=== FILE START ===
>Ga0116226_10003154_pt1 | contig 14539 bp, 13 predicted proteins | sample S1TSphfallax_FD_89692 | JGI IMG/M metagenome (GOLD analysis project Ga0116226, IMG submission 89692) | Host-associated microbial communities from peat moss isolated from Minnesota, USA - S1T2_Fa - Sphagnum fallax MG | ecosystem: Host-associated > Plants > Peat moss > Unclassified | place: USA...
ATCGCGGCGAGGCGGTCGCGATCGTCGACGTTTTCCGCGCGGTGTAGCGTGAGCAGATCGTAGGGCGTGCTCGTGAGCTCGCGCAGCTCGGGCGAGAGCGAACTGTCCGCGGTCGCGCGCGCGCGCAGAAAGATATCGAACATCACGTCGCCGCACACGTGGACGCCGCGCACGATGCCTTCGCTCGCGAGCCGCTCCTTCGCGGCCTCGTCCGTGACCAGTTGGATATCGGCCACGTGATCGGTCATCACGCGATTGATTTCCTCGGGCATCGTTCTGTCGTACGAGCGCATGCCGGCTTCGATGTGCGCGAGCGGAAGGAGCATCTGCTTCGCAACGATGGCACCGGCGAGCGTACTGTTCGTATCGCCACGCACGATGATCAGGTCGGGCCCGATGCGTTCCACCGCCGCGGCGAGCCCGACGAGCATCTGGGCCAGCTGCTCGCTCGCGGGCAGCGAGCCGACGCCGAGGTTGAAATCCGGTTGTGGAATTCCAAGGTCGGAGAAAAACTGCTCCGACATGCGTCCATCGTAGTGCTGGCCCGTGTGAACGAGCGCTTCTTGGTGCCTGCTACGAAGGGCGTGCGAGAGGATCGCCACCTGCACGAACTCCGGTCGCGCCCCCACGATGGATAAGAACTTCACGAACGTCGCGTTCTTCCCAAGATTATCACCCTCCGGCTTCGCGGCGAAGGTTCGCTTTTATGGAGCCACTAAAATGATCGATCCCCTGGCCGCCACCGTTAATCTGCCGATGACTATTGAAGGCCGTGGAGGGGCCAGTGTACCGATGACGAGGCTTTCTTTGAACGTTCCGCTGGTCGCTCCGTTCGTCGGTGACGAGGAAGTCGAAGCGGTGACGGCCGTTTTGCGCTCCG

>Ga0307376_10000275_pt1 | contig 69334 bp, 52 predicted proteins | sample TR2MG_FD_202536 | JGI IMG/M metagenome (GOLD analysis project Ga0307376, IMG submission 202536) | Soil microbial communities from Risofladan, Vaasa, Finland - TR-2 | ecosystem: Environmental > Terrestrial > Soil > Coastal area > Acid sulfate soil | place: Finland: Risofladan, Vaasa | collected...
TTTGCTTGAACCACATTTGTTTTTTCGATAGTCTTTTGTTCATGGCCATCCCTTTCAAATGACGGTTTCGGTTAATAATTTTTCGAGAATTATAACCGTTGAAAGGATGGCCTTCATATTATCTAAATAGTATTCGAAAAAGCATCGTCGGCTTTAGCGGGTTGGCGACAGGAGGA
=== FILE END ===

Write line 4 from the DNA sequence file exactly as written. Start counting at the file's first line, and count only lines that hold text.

TTTGCTTGAACCACATTTGTTTTTTCGATAGTCTTTTGTTCATGGCCATCCCTTTCAAATGACGGTTTCGGTTAATAATTTTTCGAGAATTATAACCGTTGAAAGGATGGCCTTCATATTATCTAAATAGTATTCGAAAAAGCATCGTCGGCTTTAGCGGGTTGGCGACAGGAGGA